Forty-one years ago today, the film All That Jazz premiered. Everything about this movie will make you feel good. You need to watch this movie.
Title: All That Jazz
Directed by: Bob Fosse
Produced by: Robert Alan Aurthur, Daniel Melnick, Wolfgang Glattes, Kenneth Utt
Written by: Robert Alan Aurthur, Bob Fosse
Starring: Roy Scheider, Jessica Lange, Leland Palmer, Ann Reinking
Music by: Ralph Burns
Cinematography: Giuseppe Rotunno
Edited by: Alan Heim
Production Company: 20th Century Fox, Columbia Pictures
Distributed by: 20th Century Fox (North America), Columbia Pictures (International)
Release date: December 20, 1979
Running time: 123 minutes
Country: United States
Budget: $12 million
Box office: $37.8 million
Academy Awards Best Original Score (Adaptation/Song Score) Ralph Burns
Academy Awards Best Art Direction Art Direction: Philip Rosenberg, Tony Walton; Set Decoration: Edward Stewart, Gary Brink
Academy Awards Best Costume Design Albert Wolsky
Academy Awards Best Film Editing Alan Heim
British Academy Film Awards Best Cinematography Giuseppe Rotunno
British Academy Film Awards Best Editing Alan Heim
Cannes Film Festival Palme d’Or Bob Fosse
Joe Gideon is a theater director and choreographer trying to balance staging his latest Broadway musical, NY/LA, while editing a Hollywood film he has directed, The Stand-Up. He is a workaholic who chain-smokes cigarettes and a womanizer who constantly flirts and has sex with a stream of women. Each morning, to keep himself going, he plays a tape of Vivaldi and takes doses of Visine, Alka-Seltzer, and Dexedrine, always finishing by looking at himself in the mirror and telling himself “It’s showtime, folks!”. Joe’s ex-wife, Audrey Paris, is involved with the production of the show, but disapproves of his womanizing ways. Meanwhile, his girlfriend Katie Jagger and daughter Michelle keep him company. In his imagination, he flirts with an angel of death named Angelique in a nightclub setting, chatting with her about his life.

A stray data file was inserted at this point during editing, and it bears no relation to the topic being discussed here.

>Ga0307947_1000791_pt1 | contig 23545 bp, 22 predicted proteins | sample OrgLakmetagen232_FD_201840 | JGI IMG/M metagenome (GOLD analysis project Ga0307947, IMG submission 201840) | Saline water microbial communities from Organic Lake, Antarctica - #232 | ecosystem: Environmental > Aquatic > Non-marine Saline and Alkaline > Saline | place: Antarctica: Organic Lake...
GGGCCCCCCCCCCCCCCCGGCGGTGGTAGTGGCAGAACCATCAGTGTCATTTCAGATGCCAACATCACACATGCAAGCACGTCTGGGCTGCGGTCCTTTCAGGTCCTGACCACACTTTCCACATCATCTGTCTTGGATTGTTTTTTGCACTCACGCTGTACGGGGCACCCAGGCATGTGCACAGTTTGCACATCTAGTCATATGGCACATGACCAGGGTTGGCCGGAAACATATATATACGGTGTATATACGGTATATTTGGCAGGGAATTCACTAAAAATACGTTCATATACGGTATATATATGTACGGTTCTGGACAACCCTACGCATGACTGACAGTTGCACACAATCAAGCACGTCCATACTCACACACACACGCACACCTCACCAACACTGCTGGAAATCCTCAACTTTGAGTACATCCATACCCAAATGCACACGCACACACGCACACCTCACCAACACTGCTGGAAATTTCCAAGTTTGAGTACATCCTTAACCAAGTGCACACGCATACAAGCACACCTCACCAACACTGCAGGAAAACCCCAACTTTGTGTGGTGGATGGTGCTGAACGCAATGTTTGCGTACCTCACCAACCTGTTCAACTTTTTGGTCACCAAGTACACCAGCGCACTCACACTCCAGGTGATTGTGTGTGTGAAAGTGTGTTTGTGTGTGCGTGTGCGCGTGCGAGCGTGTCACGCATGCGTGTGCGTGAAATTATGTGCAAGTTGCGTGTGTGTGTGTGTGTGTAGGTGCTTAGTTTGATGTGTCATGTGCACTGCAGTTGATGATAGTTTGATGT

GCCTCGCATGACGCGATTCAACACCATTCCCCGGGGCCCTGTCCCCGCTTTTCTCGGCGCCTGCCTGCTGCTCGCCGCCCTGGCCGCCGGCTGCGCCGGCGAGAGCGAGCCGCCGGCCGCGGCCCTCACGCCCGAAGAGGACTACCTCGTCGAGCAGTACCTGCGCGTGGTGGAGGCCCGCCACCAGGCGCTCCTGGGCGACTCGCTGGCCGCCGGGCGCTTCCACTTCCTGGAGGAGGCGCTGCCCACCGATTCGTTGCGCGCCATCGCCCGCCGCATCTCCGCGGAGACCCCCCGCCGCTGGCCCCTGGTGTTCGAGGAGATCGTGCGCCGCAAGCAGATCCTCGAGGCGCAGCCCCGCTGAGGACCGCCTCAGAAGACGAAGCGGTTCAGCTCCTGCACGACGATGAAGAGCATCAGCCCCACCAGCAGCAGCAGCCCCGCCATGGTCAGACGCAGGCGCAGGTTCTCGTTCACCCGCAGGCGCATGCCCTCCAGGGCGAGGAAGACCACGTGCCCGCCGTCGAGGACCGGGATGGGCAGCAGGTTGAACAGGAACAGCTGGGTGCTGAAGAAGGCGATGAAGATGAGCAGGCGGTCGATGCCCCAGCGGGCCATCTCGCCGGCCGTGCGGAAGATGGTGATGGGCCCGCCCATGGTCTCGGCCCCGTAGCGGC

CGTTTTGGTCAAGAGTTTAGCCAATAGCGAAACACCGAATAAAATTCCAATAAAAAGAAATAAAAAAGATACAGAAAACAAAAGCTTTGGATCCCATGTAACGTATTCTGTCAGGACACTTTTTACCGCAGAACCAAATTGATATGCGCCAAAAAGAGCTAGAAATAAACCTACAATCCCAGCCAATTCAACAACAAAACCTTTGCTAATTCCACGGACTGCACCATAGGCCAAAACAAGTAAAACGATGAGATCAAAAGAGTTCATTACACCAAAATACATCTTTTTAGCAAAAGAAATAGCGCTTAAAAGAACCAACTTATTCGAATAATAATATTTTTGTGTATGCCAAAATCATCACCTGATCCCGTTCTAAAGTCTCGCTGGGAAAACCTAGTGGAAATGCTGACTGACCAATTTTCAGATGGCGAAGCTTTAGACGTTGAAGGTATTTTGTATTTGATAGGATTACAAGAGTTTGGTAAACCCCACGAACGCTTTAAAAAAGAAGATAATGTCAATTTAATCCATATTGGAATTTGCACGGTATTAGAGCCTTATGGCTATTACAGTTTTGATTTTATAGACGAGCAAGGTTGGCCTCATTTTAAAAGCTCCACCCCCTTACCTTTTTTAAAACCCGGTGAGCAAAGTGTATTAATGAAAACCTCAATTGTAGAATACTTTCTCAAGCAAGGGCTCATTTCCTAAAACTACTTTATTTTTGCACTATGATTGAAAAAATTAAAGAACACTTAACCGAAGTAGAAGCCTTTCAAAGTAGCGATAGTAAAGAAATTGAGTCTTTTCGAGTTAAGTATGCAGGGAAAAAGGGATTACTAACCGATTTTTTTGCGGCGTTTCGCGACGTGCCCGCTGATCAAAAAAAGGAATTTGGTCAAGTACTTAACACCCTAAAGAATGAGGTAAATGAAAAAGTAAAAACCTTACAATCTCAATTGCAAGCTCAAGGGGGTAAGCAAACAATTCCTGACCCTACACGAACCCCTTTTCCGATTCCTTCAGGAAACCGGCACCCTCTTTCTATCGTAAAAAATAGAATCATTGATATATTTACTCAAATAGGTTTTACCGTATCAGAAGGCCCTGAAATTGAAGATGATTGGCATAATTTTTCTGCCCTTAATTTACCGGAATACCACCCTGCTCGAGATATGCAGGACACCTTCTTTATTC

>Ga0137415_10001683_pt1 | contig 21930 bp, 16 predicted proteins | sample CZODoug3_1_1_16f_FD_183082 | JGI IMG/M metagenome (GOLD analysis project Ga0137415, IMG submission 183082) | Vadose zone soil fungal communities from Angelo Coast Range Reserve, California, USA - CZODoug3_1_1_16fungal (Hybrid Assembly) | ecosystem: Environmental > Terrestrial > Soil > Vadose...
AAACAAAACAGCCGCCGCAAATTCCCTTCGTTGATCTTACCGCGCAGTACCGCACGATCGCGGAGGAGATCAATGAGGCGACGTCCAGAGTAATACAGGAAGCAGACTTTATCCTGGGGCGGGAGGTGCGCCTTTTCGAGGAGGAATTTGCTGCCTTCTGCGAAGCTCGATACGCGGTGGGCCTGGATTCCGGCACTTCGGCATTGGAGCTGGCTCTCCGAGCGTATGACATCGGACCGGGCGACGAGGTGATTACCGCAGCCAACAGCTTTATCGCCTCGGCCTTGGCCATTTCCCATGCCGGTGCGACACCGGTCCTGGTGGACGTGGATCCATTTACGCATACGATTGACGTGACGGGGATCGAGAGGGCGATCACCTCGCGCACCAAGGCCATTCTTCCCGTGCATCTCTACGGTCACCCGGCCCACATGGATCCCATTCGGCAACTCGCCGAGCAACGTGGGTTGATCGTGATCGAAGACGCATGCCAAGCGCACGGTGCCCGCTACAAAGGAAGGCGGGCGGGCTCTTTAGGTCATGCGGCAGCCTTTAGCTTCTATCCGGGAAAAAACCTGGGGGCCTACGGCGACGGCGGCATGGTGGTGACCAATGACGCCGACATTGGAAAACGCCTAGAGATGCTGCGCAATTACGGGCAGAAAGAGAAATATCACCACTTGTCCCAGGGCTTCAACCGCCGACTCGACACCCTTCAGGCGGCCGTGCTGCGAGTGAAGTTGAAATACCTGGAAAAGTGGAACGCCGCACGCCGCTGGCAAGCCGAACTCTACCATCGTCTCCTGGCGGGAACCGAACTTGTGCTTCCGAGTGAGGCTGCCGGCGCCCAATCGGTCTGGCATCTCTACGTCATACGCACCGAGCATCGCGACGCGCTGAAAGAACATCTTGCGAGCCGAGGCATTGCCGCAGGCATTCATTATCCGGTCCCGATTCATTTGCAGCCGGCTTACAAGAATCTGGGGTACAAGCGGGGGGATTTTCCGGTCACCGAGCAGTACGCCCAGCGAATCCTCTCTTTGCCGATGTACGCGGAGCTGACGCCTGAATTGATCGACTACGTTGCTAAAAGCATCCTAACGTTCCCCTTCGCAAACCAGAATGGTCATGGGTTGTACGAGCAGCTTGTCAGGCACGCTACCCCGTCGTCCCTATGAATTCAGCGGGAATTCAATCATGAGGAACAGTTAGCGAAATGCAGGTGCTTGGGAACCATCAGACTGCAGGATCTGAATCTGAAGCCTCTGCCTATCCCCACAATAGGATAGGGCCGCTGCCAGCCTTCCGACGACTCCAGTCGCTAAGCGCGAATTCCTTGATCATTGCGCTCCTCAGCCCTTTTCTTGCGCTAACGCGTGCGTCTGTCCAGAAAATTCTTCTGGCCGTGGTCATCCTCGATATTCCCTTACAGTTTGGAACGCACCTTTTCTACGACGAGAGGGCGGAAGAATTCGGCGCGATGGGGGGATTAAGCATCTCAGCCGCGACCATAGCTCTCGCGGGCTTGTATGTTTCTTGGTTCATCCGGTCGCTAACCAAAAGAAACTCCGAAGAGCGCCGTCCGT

As Joe continues to be dissatisfied with his editing job, repeatedly making minor changes to a single monologue, he takes his anger out on the dancers and in his choreography, putting on a highly sexualized number with topless women during one rehearsal and frustrating both Audrey and the show’s penny-pinching backers. The only moment of joy in his life occurs when Katie and Michelle perform a Fosse-style number for Joe as an homage to the upcoming release of The Stand-Up, moving him to tears. During a particularly stressful table-read of NY/LA, Joe experiences severe chest pains and is admitted to the hospital with severe angina. Joe brushes off his symptoms, and attempts to leave to go back to rehearsal, but he collapses in the doctor’s office and is ordered to stay in the hospital for several weeks to rest his heart and recover from his exhaustion. NY/LA is postponed, but Gideon continues his antics from the hospital bed, continuing to smoke and drink while having endless strings of women come through his room; as he does, his condition continues to deteriorate, despite Audrey and Katie both remaining by his side for support. A negative review for The Stand-Up — which has been released during Joe’s time in the hospital — comes in despite the film’s monetary success, and Gideon has a massive coronary event.
As Joe undergoes coronary artery bypass surgery, the producers of NY/LA realize that the best way to recoup their money and make a profit is to bet on Gideon’s dying: the insurance proceeds would result in a profit of over half a million dollars. As Gideon goes on life support, he directs extravagant musical dream sequences in his own head starring his daughter, wife, and girlfriend, who all berate him for his behavior; he realizes he cannot avoid his own death, and has another heart attack. As the doctors try to save him, Joe runs away from his hospital bed behind their backs and explores the basement of the hospital and the autopsy ward before he allows himself to be taken back. He goes through the five stages of grief — anger, denial, bargaining, depression and acceptance — featured in the stand-up routine he had been editing, and as he gets closer to death, his dream sequences become more and more hallucinatory. As the doctors try one more time to save him, Joe imagines a monumental variety show featuring everyone from his past where he takes center stage in an extensive musical number. In his dying dream, Joe is able to thank his family and acquaintances as he cannot from his hospital bed, and his performance receives a massive standing ovation. Joe finally dreams of himself traveling down a hallway to meet Angelique at the end, but the film then abruptly cuts to his corpse being zipped up in a body bag.